On abiogenesis—there you pull the mathematicians in, who routinely declare this or that aspect of cell or protein activity so staggeringly unlikely—odds on the order of all the known atoms in the universe—that for all practical purposes it is “impossible.” You would think this would carry more weight with atheists, but it doesn’t. One of them muttered to me (I hadn’t known this) that proponents of “intelligent design” are almost always mathematicians. Of course! Their branch of science runs the numbers and declares it impossible. Freed from these “inconvenient facts,” their non-specialist brethren continue to build castles in the sky, hiding behind a “fallacy of negation” argument they themselves have designed. Roughly, it runs that, “just because I cannot answer your question doesn’t mean what I say is untrue.
But I think if I were back in school again—it has been awhile—I would bypass all such heady things to focus on Bob Dylan, specifically his song Desolation Row. Sometimes something gets in your head and you knock it around a bit and come up with something more. “Evolution” Row is actually not a bad interpretation of the song. Take this portion:
At midnight all the agents and the superhuman crew
Come out and round up everyone that knows more than they do
Then they bring them to the factory where the heart-attack machine
Is strapped across their shoulders and then the kerosene
Is brought down from the castles by insurance men who go
Check to see that nobody is escaping to Desolation Row.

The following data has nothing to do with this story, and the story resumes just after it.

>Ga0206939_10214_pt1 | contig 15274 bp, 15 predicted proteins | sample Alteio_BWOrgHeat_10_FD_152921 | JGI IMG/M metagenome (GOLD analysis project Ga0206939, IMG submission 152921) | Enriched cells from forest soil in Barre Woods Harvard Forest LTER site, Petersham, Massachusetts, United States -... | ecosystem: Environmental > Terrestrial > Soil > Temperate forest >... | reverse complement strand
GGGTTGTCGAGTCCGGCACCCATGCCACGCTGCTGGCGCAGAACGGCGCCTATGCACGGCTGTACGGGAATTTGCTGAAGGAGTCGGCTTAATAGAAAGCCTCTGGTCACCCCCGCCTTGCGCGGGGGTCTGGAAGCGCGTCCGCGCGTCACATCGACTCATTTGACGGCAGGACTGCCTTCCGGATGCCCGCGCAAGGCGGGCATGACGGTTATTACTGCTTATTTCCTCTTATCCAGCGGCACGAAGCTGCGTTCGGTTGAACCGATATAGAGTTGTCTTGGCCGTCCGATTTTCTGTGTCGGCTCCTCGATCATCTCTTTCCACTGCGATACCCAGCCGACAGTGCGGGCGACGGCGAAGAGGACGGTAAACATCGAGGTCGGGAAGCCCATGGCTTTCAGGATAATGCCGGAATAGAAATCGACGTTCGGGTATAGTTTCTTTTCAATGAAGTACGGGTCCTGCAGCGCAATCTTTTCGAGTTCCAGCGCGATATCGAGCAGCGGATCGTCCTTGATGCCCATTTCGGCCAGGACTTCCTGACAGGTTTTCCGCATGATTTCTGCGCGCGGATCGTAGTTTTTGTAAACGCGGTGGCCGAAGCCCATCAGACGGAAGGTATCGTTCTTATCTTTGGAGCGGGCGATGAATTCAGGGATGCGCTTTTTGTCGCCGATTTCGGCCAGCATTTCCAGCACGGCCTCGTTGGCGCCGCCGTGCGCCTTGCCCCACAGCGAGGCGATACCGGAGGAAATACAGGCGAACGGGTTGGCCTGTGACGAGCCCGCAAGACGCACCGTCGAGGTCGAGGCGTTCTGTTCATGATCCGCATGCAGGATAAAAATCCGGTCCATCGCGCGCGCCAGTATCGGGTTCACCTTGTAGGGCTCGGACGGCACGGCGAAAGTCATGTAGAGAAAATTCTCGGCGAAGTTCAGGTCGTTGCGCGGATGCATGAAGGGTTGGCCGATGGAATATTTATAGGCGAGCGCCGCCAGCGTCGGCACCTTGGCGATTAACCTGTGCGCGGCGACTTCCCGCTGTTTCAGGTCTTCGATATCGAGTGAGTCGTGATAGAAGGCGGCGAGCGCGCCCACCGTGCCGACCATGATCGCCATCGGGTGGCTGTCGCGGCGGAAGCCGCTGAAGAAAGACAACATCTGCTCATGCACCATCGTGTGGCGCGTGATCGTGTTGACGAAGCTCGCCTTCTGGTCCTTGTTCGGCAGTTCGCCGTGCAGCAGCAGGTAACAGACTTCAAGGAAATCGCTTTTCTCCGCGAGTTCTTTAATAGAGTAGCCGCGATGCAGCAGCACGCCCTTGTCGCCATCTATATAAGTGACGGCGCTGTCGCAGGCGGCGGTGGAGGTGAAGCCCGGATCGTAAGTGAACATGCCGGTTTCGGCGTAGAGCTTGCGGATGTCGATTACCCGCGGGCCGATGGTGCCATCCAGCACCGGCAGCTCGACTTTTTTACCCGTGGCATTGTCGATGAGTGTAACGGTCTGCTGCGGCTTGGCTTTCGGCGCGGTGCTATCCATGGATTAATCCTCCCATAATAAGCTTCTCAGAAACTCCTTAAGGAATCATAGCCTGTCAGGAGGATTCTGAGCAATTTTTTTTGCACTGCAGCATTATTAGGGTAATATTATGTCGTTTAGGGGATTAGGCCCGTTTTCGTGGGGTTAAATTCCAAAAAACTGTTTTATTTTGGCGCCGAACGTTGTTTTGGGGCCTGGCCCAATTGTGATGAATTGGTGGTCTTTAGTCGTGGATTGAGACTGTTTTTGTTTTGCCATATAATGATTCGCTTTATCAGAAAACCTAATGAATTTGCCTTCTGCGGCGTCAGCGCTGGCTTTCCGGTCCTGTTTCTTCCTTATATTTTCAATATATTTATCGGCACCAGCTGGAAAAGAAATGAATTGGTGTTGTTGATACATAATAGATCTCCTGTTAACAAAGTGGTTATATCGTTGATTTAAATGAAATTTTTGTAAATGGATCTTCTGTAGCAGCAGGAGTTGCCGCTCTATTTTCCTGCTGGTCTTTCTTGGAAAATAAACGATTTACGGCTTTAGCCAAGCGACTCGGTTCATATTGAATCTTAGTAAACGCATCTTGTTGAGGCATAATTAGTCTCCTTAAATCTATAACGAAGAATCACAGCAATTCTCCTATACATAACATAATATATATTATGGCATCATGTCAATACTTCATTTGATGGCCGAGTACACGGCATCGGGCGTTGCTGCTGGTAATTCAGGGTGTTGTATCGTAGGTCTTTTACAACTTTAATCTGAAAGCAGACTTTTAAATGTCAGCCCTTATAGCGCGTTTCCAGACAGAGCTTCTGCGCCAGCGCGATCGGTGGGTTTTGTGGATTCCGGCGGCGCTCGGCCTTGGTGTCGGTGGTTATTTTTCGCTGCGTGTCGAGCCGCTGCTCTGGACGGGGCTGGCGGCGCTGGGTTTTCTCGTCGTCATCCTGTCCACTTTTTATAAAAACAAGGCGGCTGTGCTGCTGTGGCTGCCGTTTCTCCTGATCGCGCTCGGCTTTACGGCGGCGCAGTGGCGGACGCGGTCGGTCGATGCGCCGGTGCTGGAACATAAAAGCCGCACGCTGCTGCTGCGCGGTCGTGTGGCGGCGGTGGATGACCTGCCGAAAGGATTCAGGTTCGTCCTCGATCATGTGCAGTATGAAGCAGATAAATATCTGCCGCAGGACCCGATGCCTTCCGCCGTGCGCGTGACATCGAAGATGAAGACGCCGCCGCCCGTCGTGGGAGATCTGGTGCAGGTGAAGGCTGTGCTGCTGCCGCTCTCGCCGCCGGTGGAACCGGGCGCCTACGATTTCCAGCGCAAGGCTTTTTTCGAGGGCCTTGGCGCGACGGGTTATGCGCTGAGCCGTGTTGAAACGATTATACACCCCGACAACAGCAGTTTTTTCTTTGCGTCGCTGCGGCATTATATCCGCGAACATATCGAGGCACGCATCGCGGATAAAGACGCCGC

Anyone familiar with the Bible (as Dylan is—he did a stint as a born-again Christian. Listen to Slow Train Coming, for example, and you’ll see he is thoroughly familiar with scripture) will know who is “all the agents and the superhuman crew.”
At the darkest time, they round up everyone “who knows more than they do.” Well, nobody knows more than does the “superhuman crew,” so it must be a reference to those who think that they they know more than others, who think that are very smart indeed and that take great pleasure in parading their knowledge before everyone else, quick to disparage anyone in their path, ones who don’t suffer fools gladly—and a fool is anyone who disagrees with them.
Despite their self-heralded knowledge, they are “rounded up” and processed, as though in a “factory.” The knowledge that they take such pride in is nevertheless death-dealing, like a “heart attack machine strapped across their shoulders,” with “kerosene” thrown in for good measure.
Despite their knowledge being death-dealing—settling for a few dozen years lifespan at best and then eternal blackness—nobody must escape this tripe. “Insurance men” see to it. Nobody will escape from Evolution Row. (Of course, Dylan actually wrote “to Desolation Row,” not “from,” but it was probably a typo.) Let us not forget that the evolution teaching (in its full measure— not counting the intelligent design variety) is desolation to the Bible based hope of living forever on a paradise earth.
Naw, I don’t really think Dylan had that in mind. Other stanzas don’t so readily lend themselves to that interpretation. But it’s not a bad interpretation all the same. Dylan often writes in a stream of consciousness and doesn’t necessarily have any underlying message. It’s like decrypting Kafka. The tone is distinct, but the underlying words can be taken any number of ways.